Analyst's Ask (Nicely) About the Model 3 But How Does Tesla Respond?


With Tesla (NASDAQ:TSLA) reporting earnings tomorrow Wednesday, October 25th, the big question for most analysts is the status of the Model 3. While the hype surrounding the production of the Model 3 is understandable given its astronomical potential, analysts have run into difficulty getting past the charm and enthusiasm of Elon Musk to the financial details.

We can quickly drill down to see the discussion using our BECT dashboards. We analyzed the themes of the 2017 Q2 Tesla Earnings Call and found Capital Expenditures to be a major theme of the call.

Capex was talked about for good reason, as Tesla management projected it to rise from $1 billion to $2 billion, and mainly attributed the increase to the production of the Model 3. Tesla's fate, at least according to the street, hangs on the success of the Model 3, Tesla's first attempt at a lower cost car aimed at the broader automobile market. Given Tesla's share price and need for aggressive Capex spending for growth, were analysts able to get details on use of those huge projected increases, and were they due to the Model 3? Below are the questions on Capex from the last call:

Using the BECT dashboard's, we were able to quickly get this information. These are fair questions as analysts were pressing for hard numbers for their models to assess the evidence for any problems and determine how much the company would continue to need to raise for expansion.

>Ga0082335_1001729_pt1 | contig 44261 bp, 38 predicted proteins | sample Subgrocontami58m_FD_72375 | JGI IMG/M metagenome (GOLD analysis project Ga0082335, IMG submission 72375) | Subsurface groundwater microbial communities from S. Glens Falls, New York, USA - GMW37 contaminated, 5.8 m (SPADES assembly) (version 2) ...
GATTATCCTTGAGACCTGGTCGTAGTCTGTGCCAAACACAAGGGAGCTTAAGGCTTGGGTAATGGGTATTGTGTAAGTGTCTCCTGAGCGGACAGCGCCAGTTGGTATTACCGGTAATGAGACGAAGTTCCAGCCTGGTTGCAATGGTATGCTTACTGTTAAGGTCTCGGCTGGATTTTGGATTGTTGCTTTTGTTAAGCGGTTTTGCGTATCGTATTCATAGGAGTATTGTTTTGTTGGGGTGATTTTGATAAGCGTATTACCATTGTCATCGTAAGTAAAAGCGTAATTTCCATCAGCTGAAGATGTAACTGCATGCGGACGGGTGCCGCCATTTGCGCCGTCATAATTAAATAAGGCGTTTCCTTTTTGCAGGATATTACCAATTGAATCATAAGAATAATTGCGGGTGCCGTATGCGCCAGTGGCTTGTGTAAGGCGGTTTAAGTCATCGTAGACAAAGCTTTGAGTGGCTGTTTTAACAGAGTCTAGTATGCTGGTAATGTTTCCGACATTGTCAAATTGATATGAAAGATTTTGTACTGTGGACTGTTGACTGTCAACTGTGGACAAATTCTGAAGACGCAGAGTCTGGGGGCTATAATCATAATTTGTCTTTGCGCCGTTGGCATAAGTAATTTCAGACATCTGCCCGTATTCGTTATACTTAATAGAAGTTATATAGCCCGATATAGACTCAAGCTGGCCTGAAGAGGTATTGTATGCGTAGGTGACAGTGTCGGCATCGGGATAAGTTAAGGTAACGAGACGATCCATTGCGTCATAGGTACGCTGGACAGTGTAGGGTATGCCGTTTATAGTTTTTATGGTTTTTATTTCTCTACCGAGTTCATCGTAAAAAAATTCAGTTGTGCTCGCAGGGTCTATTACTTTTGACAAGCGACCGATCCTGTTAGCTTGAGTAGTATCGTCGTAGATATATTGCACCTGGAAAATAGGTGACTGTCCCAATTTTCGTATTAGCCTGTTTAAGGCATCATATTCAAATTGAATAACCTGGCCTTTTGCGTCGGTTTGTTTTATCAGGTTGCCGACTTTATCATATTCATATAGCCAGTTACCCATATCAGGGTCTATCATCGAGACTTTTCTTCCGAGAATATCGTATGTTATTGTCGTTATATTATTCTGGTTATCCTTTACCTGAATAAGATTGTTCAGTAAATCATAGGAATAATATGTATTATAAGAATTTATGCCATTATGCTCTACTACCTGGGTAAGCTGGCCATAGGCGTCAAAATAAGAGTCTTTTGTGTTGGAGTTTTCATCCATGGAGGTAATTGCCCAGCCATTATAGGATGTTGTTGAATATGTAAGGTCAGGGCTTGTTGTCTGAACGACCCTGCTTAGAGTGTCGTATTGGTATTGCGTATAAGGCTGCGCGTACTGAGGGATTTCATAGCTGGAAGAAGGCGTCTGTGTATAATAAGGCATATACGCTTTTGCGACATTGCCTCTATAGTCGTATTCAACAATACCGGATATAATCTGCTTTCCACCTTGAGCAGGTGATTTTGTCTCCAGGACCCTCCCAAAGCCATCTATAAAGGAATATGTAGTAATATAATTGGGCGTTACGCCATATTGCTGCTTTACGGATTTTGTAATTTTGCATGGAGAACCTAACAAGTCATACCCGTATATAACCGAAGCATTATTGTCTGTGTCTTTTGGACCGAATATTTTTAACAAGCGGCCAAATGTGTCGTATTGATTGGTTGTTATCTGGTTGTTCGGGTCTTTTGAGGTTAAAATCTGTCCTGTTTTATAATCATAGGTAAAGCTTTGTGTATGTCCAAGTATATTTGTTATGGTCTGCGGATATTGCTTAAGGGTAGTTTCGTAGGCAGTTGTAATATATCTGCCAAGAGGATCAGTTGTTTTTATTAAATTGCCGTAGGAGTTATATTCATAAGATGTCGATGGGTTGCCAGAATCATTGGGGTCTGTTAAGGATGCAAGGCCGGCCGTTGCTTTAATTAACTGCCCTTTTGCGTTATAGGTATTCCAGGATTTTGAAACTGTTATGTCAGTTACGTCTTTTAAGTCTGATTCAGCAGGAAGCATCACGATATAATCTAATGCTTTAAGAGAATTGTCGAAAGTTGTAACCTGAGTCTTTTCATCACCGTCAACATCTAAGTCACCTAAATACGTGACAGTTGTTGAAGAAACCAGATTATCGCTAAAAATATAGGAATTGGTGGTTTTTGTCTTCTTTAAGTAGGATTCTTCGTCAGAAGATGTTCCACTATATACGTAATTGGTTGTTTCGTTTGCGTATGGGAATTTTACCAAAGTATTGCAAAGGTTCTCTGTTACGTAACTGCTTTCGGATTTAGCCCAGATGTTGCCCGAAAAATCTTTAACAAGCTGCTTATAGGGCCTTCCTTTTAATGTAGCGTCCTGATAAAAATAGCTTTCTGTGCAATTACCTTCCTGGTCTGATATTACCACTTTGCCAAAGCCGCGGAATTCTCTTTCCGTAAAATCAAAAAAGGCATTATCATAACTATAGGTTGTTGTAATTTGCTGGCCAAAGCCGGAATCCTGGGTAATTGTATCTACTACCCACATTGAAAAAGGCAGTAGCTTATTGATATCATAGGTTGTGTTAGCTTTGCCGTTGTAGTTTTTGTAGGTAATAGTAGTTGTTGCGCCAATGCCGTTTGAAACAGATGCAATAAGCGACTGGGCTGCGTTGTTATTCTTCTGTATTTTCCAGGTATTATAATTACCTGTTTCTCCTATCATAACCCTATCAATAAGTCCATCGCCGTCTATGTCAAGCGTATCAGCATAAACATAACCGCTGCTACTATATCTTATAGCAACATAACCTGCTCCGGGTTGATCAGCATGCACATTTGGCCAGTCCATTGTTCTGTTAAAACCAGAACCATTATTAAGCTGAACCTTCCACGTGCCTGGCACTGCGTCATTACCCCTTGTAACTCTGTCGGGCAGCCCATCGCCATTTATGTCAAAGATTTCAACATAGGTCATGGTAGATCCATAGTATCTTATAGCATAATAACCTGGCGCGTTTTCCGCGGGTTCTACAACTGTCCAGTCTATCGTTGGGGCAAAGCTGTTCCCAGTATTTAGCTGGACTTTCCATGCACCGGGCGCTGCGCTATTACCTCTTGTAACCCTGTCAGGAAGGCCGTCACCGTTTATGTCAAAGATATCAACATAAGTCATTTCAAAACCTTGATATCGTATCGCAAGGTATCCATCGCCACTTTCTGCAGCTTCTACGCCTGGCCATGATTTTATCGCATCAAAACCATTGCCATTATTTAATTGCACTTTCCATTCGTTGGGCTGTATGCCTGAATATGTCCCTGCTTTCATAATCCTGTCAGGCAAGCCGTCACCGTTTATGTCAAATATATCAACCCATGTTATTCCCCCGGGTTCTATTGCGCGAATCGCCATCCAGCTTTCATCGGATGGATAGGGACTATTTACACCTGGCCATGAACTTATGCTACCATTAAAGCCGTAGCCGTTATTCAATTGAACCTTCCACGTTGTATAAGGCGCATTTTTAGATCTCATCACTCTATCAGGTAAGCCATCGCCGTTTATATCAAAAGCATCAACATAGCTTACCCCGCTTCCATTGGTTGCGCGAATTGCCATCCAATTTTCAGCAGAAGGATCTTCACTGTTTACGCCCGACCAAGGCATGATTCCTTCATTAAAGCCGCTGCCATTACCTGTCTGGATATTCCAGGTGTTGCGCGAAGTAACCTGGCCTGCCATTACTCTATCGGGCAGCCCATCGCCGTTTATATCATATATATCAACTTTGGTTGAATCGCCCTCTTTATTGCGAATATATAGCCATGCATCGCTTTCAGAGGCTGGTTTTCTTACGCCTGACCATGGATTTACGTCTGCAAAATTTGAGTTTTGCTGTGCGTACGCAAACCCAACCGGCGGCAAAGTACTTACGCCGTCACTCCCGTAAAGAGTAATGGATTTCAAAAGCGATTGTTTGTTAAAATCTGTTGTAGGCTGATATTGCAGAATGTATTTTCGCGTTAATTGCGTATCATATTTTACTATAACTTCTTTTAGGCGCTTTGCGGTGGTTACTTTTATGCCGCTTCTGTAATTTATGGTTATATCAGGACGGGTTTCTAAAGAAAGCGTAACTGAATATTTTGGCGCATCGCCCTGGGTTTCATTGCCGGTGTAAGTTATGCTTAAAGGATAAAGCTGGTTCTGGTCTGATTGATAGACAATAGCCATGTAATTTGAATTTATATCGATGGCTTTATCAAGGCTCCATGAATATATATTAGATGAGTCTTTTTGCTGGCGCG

How did Tesla management respond? Again, our BECT dashboards provided the answers quickly along with tone indicators for each response (all neutral with one negative).

Are these responses reassuring to shareholders and analysts? Elon Musk's initial response to a question about Capital Expenditures is that these predictions are "actually very hard for us to know" and "we aspire to be less dumb over time." While it can be said that it is great that Musk is being completely honest, it should be scary to investors that Tesla shares so few specifics. For a company that has the Model 3 successfully priced in, it would seem that the share price can only go down from here. Especially since Tesla's management resists responding with hard numbers, nothing beyond "we have made some improvements here."

Out of the 7 questions asked about Capital Expenditures only one gets a response with real numbers on a usable timescale. The answers also mixed with Gigafactories, foreign expansion, solar panels and batteries, so much so and with so few specifics that it seems they either don't know or don't want the market to have specifics to hold them to.

It seems that Tesla has weak cost controls and that the improvements they've made with their Capital Expenditures may be covering a bigger problem. "The cost of introducing the new vehicle has left the auto maker with little cash to spare," reported by WSJ.

In the automobile industry factory investments drive capacity growth so these numbers are critical to a fundamental analysis of Tesla's plans and performance. If Tesla never provides hard answers to these questions about their financials we can't help but conclude that investors are just hoping this story stock isn't a hype train to future losses.

Tesla is an incredible story and the company has come a long way, but eventually, shareholders will need to see execution with real numbers and revenue or this stock will come down to earth.

Thomas

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